• Invest in a good air-filtration system. Clear the nursery air by adding a room purifier, or go one step further and install a central filtration system. Models are available that clear particulates that can’t be seen by the naked eye, such as dust and pet dander, along with mold spores, pollen and chemical gases such as sulfuric acid, ammonia and formaldehyde.

 

  • Be clean and green with non-toxic cleaners.  Many conventional cleaning products actually can pollute baby’s room with a toxic mixture of petrochemicals.  Seventh Generation has created a line of safe, natural baby products, as part of their “Campaign for a Toxin-Free Generation.”  You can purchase everything from  safe nursery and household cleaning products to diapers, baby laundry detergent and gentle skin care.

 

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Other important Green Baby Tips:

  • Be sure to use glass baby bottles, never plastic.  When plastic is heated, it can leach a chemical called bisphenol A (BPA) into baby formula at forty times the safe limit, potentially disrupting baby’s endocrine system.  

 

  • Dress baby in non-toxic sleepwear.  There are options which use acrylics and natural materials with tight weaves that can pass flame retardancy standards without the use of polybrominatd diphenyl ethers (PBDEs), a chemical which is now found worldwide in dust, indoor and outdoor air, and waterways.

 

  • Make health and wellness as natural a choice in your daily life as the love and attention you so effortlessly give your precious children.  A healthy child is raised in a healthy home, and a healthy home is the ultimate luxury.

 

Fabulous Floors

Artistry.  It’s what turns the ordinary into the extraordinary.   Making imaginative choices that are both healthful and stunning in their impact.  The floor above is a compilation of glass tiles, designed in a holistic home (mine) to support air quality and still add beauty and grace to the landing.  When you want to add pattern and punch to your room, the floor beneath your feet may be the very first place to look.

A painted wood floor is the elegant end note in this dining room.  The geometric design softly introduces an architectural element into a surface that is too often overlooked.

Wood floors are durable, beautiful, and never need to be boring!  For a healthy, holistic home, be sure to use eco-friendly wood with a Forest Stewardship Council (FSC) designation, promoting responsible wood harvesting, or choose recycled wood that can be repurposed with non-VOC water-based finishes.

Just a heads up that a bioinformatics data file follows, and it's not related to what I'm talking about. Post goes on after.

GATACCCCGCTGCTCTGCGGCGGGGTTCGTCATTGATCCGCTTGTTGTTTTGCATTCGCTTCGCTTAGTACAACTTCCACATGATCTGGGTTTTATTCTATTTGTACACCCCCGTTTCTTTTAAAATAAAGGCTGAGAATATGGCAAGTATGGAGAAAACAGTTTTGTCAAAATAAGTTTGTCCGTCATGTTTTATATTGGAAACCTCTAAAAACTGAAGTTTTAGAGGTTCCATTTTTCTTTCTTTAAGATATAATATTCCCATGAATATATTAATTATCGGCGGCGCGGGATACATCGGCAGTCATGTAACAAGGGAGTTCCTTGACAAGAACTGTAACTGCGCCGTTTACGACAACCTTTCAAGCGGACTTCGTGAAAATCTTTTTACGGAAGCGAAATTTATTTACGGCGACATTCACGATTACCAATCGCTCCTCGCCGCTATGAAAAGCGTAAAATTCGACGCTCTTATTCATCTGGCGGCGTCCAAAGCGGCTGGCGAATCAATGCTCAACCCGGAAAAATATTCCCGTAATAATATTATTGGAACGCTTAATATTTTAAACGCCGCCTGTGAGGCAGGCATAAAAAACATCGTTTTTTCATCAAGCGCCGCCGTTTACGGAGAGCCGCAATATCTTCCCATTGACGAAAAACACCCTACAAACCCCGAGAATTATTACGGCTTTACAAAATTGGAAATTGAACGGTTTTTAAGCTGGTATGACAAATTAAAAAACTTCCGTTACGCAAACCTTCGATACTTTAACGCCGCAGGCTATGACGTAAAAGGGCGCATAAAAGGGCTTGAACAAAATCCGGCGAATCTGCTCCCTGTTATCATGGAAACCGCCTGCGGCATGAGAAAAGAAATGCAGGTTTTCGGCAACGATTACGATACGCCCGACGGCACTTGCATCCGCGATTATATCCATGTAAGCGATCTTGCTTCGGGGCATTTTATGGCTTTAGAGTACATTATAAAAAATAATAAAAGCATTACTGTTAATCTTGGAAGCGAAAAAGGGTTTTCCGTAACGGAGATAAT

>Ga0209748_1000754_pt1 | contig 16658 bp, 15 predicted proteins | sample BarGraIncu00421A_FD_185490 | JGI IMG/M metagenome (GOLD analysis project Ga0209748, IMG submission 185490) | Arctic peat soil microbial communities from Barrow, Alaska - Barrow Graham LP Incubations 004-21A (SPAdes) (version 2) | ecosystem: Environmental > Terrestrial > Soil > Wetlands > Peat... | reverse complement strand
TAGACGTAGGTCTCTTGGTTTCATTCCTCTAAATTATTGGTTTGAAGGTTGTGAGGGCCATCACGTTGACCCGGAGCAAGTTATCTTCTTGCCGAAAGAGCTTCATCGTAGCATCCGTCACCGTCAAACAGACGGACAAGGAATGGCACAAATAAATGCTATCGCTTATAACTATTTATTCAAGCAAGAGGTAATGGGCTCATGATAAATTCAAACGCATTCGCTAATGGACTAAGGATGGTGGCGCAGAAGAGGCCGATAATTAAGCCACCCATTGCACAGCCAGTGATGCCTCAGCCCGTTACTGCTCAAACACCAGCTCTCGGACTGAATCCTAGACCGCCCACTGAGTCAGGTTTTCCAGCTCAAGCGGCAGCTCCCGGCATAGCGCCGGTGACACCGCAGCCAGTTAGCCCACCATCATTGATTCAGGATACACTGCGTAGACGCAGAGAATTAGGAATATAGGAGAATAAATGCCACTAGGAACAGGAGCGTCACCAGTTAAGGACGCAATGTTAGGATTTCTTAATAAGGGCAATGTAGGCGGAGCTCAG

A compass rose graces the floor of this island home, an homage to its sea-faring history.  The compass rose is thought to have been coincidentally designed in a fashion that resembled the rose flower.  For old-time mariners, it helped to orient a map in the proper reading direction and gave relative directions for certain points on the chart.

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This cherry floor simply glows.  It’s been hand-rubbed with fourteen coats of tea stain and coated with a non-toxic water-based urethane.  It’s as healthful as it is beautiful.

A product that I believe in is SafeCoat paints, stains, wood finishes, sealers and other green building products.  They use only high quality, very refined resins and raw materials to avoid residual chemicals that offgas and cause problems for people with allergies or sensitivities. The Center for Green Building, in Bridgeport, Connecticut, has a wonderful website with a listing of SafeCoat products as well as other products that are safe for the people manufacturing them, safe for the people exposed to them, and safe for the environment.

Everyone deserves to live in a home without chemical offgassing, not just people who are allergic or sensitive.  People with chemical sensitivities are like the canaries in the mine shaft:  they react to smaller amounts of chemicals that are harmful to everyone.  It’s important to do the research.  The fact that a product has no Volatile Organic Compounds doesn’t necessarily mean it is free of toxic ingredients, such as formaldehyde.  Formaldehyde is present in many products because it is very inexpensive and it works well as a preservative. SafeCoat’s standards preclude the use of formaldehyde in any form, which makes it safer for everyone.

For a complete set of instructions on transitioning to water-base from oil-base paints and finishes, visit their website tips pages. 

Once you know your wood floors meet the highest environmental standards, you can add softness underfoot with area rugs and runners.  Stars proclaim a love of all things nautical, and add casual comfort and a burst of color to this entry hall and staircase.

Organic wool carpets in charming designs pull all the elements of seaside colors together in this living room.  Sand, sea and sky were the inspiration for this delightful space.

 

 

Connecting the Dots

There’s so much information about health risks bombarding us every day, warning us to avoid things or add things, do this and don’t do that.  It can make your head spin.  Scientists and environmental physicians agree that exposure to chemicals can be dangerous for your long term health.  The problem is that illnesses, including cancer and degenerative diseases such as Parkinson’s, can take decades to develop.  We’re all exposed to thousands of toxins both inside and outside our homes:  how do we connect the dots and protect ourselves and our families from harmful chemicals?